A Prescription for Our Health Care System
Our health care spending is out of control. Worse still, it’s not buying the outcomes we want. Prevention is the common-sense approach we need.
Why is it that we have spent years wrangling over how to fund our staggering health care costs, yet paid so little attention to how we can lower them?
Interviews with the experts featured in my new documentary film, The Art of Aging Well, cemented my conviction that our health care system must be reinvented to prioritize prevention—not just for the sake of our national budget, but to help all of us live healthier, longer lives.
“Most of our health care dollars are spent on treating things that have already happened to people. We wait for people to get sick, we figure out what’s wrong and we try to fix them,” said John Peters, Chief of Strategy and Innovation for the Anschutz Health & Wellness Center in Denver. “Prevention is really not a priority. There’s no business model for it right now.” As James Finck, CEO of the YMCA in Austin, put it, what we really have is “a sick-care model.”
Spending more, getting less
The trouble is, this legacy approach isn’t working very well. The U.S. spends a higher share of our economy on health care than any other developed nation; in fact, our spending is twice that of the average OECD country.
We’re a rich country, and all that spending wouldn’t be so bad if it yielded terrific health outcomes. But it doesn’t. We do score well on some metrics, like heart attack mortality and breast cancer screening. But on broad measures of well-being, like life expectancy and chronic disease burden, we rank at or near the bottom among the 11 OECD nations.
That phrase, “chronic disease burden,” sums up a big part of the problem we’re facing. When it comes to chronic conditions including heart disease, cancer, diabetes, chronic lung or kidney disease, stroke, and Alzheimers, the numbers are stark:
Six in ten adults in the U.S. have a chronic disease—that’s more than 150 million people—and four in ten have two or more, according to the CDC.
The direct costs of treating these chronic conditions total $1.1 trillion annually, based on a 2016 Milken Institute study. (The Milken analysis included high blood pressure, osteoarthritis and back pain.)
The total costs of chronic disease, including economic impacts, add up to a stunning $3.7 trillion annually, found the same Milken Institute study—an amount equivalent to nearly one-fifth of the U.S. economy!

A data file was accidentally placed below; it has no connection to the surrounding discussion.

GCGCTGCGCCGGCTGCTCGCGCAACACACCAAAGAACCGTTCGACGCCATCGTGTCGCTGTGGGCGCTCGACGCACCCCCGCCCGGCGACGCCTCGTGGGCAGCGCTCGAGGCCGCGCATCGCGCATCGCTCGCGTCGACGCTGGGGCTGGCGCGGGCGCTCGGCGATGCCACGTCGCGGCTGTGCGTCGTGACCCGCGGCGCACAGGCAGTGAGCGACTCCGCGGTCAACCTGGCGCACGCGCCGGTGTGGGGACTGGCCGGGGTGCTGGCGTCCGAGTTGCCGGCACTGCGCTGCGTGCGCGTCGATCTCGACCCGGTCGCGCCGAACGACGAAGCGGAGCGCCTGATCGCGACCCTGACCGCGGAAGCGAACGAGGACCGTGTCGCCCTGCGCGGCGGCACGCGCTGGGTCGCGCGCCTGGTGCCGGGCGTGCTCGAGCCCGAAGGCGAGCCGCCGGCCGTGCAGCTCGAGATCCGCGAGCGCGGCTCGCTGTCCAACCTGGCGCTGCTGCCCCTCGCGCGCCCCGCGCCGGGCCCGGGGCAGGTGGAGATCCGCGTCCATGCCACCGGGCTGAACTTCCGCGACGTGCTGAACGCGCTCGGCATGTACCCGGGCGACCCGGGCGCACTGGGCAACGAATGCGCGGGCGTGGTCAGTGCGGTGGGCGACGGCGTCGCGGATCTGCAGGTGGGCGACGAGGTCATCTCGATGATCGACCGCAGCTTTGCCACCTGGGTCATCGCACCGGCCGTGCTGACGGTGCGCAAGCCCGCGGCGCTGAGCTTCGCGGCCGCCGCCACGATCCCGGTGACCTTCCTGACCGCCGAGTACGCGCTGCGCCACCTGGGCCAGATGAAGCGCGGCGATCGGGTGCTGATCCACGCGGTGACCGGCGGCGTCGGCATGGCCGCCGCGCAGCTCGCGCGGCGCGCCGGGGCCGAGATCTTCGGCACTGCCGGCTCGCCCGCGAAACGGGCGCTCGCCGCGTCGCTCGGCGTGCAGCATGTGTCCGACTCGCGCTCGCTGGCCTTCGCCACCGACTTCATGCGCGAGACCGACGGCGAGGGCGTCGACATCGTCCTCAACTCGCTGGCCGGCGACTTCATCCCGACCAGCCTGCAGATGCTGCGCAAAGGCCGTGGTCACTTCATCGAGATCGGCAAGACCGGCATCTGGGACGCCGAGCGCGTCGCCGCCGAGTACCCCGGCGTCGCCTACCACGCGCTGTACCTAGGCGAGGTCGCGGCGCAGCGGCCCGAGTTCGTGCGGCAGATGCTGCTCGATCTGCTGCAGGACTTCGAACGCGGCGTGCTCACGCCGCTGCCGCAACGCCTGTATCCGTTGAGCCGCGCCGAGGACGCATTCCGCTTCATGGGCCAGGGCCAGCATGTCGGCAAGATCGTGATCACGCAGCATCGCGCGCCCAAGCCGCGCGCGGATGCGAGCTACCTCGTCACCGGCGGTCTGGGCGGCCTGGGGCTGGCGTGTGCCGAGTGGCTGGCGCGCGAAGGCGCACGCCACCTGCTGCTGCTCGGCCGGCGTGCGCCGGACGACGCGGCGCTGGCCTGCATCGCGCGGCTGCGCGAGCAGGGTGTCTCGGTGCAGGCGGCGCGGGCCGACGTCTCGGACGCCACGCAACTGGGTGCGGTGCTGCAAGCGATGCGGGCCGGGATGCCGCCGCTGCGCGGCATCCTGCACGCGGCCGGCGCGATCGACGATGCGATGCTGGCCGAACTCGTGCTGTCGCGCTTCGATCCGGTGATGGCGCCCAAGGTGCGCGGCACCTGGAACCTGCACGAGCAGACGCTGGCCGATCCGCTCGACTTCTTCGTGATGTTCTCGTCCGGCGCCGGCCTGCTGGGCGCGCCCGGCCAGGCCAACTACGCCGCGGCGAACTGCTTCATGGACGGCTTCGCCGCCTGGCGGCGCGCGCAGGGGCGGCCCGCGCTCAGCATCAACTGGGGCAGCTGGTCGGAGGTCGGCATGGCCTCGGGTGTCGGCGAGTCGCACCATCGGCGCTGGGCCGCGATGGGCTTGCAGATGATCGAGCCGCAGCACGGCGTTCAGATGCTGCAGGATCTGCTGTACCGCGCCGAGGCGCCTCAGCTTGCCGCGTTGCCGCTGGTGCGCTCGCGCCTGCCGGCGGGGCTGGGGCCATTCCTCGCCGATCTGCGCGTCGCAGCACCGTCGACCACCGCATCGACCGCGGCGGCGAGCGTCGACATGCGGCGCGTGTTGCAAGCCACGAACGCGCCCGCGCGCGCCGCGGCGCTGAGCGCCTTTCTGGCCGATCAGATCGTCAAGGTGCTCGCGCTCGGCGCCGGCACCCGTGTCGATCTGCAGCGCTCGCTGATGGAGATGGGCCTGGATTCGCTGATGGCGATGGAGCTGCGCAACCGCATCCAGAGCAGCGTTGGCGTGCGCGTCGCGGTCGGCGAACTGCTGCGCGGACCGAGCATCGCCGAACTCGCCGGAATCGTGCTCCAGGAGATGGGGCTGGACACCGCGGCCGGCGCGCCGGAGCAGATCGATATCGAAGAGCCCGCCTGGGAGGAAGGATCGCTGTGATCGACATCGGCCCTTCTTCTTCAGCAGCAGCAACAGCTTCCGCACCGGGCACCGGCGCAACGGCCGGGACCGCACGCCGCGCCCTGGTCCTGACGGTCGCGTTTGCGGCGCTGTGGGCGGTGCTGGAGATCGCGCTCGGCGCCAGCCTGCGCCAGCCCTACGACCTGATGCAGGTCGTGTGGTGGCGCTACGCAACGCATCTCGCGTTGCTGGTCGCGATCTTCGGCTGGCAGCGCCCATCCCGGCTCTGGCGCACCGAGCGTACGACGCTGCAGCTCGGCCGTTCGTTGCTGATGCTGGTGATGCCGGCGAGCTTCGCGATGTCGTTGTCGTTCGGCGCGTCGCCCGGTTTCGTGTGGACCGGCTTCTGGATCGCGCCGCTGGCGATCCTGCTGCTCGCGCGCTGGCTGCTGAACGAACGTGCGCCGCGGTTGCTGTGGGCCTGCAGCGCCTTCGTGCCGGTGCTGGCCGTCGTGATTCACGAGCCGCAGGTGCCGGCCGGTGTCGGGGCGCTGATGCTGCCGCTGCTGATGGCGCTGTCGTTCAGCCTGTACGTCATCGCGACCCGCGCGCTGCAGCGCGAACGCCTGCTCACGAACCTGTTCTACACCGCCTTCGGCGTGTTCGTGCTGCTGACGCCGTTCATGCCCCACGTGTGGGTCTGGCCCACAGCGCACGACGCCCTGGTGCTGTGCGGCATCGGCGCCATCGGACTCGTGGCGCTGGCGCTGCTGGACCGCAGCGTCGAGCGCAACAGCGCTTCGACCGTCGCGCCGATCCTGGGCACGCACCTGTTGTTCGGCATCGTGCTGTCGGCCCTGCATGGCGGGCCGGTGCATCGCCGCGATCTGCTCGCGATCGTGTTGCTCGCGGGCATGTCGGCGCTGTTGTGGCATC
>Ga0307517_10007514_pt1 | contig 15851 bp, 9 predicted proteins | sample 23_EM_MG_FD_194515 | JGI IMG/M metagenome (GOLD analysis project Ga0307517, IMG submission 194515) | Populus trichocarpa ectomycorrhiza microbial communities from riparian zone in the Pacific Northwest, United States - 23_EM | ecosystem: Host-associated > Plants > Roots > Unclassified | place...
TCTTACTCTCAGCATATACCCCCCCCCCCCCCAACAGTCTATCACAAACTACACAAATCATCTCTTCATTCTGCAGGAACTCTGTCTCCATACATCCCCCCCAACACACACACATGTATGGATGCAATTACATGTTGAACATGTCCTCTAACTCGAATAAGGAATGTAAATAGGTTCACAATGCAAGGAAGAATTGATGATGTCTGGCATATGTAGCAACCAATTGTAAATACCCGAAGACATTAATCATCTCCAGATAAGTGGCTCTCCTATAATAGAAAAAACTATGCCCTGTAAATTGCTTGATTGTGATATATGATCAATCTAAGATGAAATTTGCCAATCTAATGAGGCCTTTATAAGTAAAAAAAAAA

These statistics don’t even begin to describe the deeper toll of so much pain, suffering and premature death on our lives. And with the aging of America, the crisis will only escalate. Between now and 2060, the U.S. population over 65 is expected to more than double.
A look in the mirror
Why are we, as a nation, in such poor health? The chronic diseases that plague us are strongly linked to lifestyle, said Dr. Michael Roizen, Chief Wellness Officer Emeritus at the Cleveland Clinic, and one of the authors of the popular YOU book series. You could say our way of life is killing us.
Obesity, in particular, has skyrocketed, and is now “by far the greatest risk factor contributing to the burden of chronic diseases in the U.S.,” the Milken Institute has found. According to the latest CDC data, more than four in ten Americans are not just overweight, but medically obese, a big jump from the 30% obesity rate less than 20 years earlier.
Toward a new model
Is it possible that we can shift the health care industry’s business model to one where doctors are paid to keep us well, and not only for treating our illnesses? The political obstacles alone are daunting, to be sure, and it may not happen in my lifetime or yours.
But there’s nothing to stop any one of us from making meaningful, personal changes right now. And, because we’re social creatures, our individual choices tend to reverberate with our families and friends, and ripple into the culture at large.
I myself was a 70-year-old couch potato when I decided I was tired of being in pain and having no energy. Clearly, it was going to take some time to reverse decades of a sedentary, overfed way of life. At first it was all I could do to go for a walk. But I went, putting one foot in front of the other, and I went again the next day, and walked even farther the day after that. From then on it was one small change and one small increment of progress at a time.
After a couple of years, I was in the best shape of my life, and as energetic and confident as I’d been at my peak. Now my wife is on a similar track, and so are a number of other people who say they’ve been inspired by my fitness guide, Just Move!, and my new film.
My only regret is that I didn’t get on this bandwagon sooner. But I’m glad I discovered my new way of living. As James Finck put it, “Prevention is the best medicine, and it always will be.”